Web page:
India's optical equipment spending jumps nearly 29%
India is emerging as the fastest-growing optical transmission equipment market in the Asia-Pacific region. It is one of the few telecommunications markets worldwide to witness spending growth over the last few years, withstanding the global capital-expenditure meltdown and subsequent freeze in telecom investment.
Optical equipment spending is being fueled by India's wireless boom as well as the entry of new players in both access and long-distance transmission, which are driving network investments. India's emergence as an outsourcing and offshore manufacturing destination for information technology and related services is a key driver of higher-bandwidth demand. Continued revenue pressure on vendors, a highly competitive market, and the entry of Chinese vendors Huawei Technologies and ZTE, have all aided in equipment price declines, spurring higher investments in the sector.
Based on our December forecast, Gartner Dataquest estimates that the Indian optical market generated more than $351 million in equipment revenues in 2003, a 28.7% increase over 2002 levels. The immediate market drivers remain strong, and the optical equipment market will continue to grow rapidly.
We expect the market size to increase more than 15% this year, reaching $404 million in revenues. By 2007, the market is forecast to reach $634.7 million at a compound annual growth rate of 16%. Our projections are based on the continued rise of teledensity in the India market, more regulatory maturity, and the emergence of bottlenecks in metro networks as broadband traffic begins its growth, coupled with a technology evolution.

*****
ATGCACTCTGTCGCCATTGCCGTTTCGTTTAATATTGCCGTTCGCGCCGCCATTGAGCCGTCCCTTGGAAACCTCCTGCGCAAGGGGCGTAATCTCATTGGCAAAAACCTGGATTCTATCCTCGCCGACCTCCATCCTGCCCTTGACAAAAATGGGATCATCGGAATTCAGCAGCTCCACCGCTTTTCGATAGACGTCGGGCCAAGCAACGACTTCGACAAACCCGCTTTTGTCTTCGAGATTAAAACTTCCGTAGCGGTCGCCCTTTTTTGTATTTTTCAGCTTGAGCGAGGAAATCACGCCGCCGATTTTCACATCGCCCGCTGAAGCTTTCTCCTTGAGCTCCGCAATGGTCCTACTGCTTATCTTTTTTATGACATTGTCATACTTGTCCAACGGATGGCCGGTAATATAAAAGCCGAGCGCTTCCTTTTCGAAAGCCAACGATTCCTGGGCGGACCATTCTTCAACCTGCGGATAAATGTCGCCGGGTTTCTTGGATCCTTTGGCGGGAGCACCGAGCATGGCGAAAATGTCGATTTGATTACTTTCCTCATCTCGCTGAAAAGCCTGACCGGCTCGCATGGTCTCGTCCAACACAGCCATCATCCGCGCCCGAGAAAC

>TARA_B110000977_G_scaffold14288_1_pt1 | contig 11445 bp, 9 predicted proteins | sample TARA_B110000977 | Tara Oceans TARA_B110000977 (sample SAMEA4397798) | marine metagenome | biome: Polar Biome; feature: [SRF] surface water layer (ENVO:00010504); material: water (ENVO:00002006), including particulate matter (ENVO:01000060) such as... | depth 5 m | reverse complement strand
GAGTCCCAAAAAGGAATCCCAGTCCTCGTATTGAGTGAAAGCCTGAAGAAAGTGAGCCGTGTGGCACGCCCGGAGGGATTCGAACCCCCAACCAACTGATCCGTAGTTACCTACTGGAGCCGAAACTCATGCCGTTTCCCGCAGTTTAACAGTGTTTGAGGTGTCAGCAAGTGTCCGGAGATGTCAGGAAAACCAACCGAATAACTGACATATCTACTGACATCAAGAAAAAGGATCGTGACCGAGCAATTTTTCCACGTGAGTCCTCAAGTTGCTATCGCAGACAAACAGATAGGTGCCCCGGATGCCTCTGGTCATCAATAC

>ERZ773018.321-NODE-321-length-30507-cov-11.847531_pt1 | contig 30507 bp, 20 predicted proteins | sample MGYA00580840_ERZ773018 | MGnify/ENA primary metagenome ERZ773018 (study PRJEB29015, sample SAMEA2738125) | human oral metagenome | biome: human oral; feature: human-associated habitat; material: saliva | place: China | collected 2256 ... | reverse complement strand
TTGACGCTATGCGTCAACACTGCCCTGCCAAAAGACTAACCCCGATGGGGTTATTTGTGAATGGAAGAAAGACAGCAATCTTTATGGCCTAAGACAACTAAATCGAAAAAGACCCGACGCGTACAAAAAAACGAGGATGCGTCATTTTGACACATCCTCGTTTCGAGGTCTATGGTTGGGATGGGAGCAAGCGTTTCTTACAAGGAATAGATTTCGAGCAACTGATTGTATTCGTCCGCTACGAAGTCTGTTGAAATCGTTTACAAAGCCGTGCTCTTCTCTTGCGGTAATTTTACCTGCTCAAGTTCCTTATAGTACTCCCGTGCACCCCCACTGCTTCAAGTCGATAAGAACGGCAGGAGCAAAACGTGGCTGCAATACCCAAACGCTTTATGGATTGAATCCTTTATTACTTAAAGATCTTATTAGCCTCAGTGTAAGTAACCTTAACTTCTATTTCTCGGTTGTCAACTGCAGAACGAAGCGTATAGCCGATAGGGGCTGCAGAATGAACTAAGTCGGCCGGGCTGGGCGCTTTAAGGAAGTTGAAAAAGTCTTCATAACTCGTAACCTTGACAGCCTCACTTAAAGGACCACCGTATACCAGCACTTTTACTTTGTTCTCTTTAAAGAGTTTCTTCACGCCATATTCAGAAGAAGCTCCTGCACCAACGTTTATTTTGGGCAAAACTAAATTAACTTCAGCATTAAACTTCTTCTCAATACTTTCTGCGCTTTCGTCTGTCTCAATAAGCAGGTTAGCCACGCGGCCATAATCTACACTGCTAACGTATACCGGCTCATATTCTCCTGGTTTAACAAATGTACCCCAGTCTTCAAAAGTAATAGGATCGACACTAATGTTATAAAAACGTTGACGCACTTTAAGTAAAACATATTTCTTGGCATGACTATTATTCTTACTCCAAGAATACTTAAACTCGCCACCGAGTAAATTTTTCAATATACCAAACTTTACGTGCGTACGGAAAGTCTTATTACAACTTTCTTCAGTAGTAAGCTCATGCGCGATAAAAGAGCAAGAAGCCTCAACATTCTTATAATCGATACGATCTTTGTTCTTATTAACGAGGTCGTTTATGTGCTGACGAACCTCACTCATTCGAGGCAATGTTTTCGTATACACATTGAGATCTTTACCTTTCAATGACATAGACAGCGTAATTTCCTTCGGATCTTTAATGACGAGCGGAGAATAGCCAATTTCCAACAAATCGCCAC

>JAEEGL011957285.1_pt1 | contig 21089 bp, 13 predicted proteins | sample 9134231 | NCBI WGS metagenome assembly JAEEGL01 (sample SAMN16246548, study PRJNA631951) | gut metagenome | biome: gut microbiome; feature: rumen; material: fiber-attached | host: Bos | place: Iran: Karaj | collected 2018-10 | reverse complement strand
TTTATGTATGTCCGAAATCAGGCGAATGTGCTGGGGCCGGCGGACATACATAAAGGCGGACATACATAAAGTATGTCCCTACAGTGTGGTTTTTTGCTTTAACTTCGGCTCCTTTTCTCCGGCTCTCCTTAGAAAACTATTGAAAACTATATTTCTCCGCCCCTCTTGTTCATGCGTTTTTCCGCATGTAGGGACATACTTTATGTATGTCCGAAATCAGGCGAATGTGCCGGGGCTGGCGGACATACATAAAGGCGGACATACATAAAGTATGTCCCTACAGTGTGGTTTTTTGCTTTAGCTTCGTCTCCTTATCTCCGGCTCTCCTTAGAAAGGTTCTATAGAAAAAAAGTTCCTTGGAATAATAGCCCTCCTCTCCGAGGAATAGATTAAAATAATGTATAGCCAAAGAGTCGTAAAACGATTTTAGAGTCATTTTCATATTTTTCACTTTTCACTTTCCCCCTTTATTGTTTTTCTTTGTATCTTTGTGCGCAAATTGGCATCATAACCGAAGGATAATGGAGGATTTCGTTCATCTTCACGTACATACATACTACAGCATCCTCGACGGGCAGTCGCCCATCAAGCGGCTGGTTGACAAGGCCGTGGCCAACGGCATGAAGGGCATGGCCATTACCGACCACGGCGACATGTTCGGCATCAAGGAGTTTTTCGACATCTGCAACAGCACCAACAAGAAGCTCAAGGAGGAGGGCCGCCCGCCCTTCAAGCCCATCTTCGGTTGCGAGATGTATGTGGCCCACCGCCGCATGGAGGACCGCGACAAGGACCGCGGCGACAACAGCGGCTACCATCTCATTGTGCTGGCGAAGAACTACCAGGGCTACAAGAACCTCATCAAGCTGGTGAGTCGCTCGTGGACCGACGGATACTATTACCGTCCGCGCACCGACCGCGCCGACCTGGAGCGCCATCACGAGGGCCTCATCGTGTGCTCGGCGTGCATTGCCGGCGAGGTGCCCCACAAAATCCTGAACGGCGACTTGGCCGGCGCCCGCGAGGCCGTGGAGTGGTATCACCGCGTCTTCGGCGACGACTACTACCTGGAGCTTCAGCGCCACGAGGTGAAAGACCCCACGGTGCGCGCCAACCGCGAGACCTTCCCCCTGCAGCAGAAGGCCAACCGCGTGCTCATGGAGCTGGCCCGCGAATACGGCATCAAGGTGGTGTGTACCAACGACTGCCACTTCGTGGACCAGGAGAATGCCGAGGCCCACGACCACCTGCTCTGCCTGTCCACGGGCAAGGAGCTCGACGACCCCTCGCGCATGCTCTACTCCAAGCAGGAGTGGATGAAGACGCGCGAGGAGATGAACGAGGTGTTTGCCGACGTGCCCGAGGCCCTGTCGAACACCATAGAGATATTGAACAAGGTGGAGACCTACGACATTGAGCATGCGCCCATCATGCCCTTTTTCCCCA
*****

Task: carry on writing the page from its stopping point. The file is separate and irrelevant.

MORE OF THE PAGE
SDH and long-haul WDM sales will continue to dominate the equipment market, since the carrier focus is primarily on building nationwide optical infrastructure. The private greenfield players are working to create a national network of links, connecting major demand centers, in addition to building their own regional access networks. The demand for metro WDM, optical exchanges, and digital crossconnects is small, however. Moving ahead, we expect this market to begin to grow faster this year and next year, albeit from a small base (see Figure).
Among India's service providers, the state-owned Bharat Sanchar Nigam Ltd. (BSNL) continues to be the biggest spender, followed by Reliance, Tatas, and Bharti. Other than these players, a lot of the equipment demand is emerging from the utility segment, which comprises Indian Railways, Power Grid Corp. of India, Gas Authority of India (GAIL), and RailTel. A large number of smaller cellular and Internet service providers have procured some transmission equipment as well, albeit on a smaller scale.
Nortel Networks has been able to secure a key portion of the private carrier business with Reliance and Bharti as its top customers. Fibcom, a domestic player and China's ZTE, are emerging as the next biggest players, having procured significant business from state carrier BSNL. Marconi, Fibcom, and ECI Telecom have been supplying optical equipment to Tatas, which now owns Videsh Sanchar Nigam Ltd. Amongst domestic vendors, Himachal Futuristic Communications, Fibcom, and government-owned Indian Telephone Industries (ITI) continue to dominate sales, especially in low-end equipment.
Notwithstanding the excessive competition and investment in bandwidth taking place at the moment, we believe long-term optical transmission equipment market growth will materialize in India, since the underlying drivers are strong.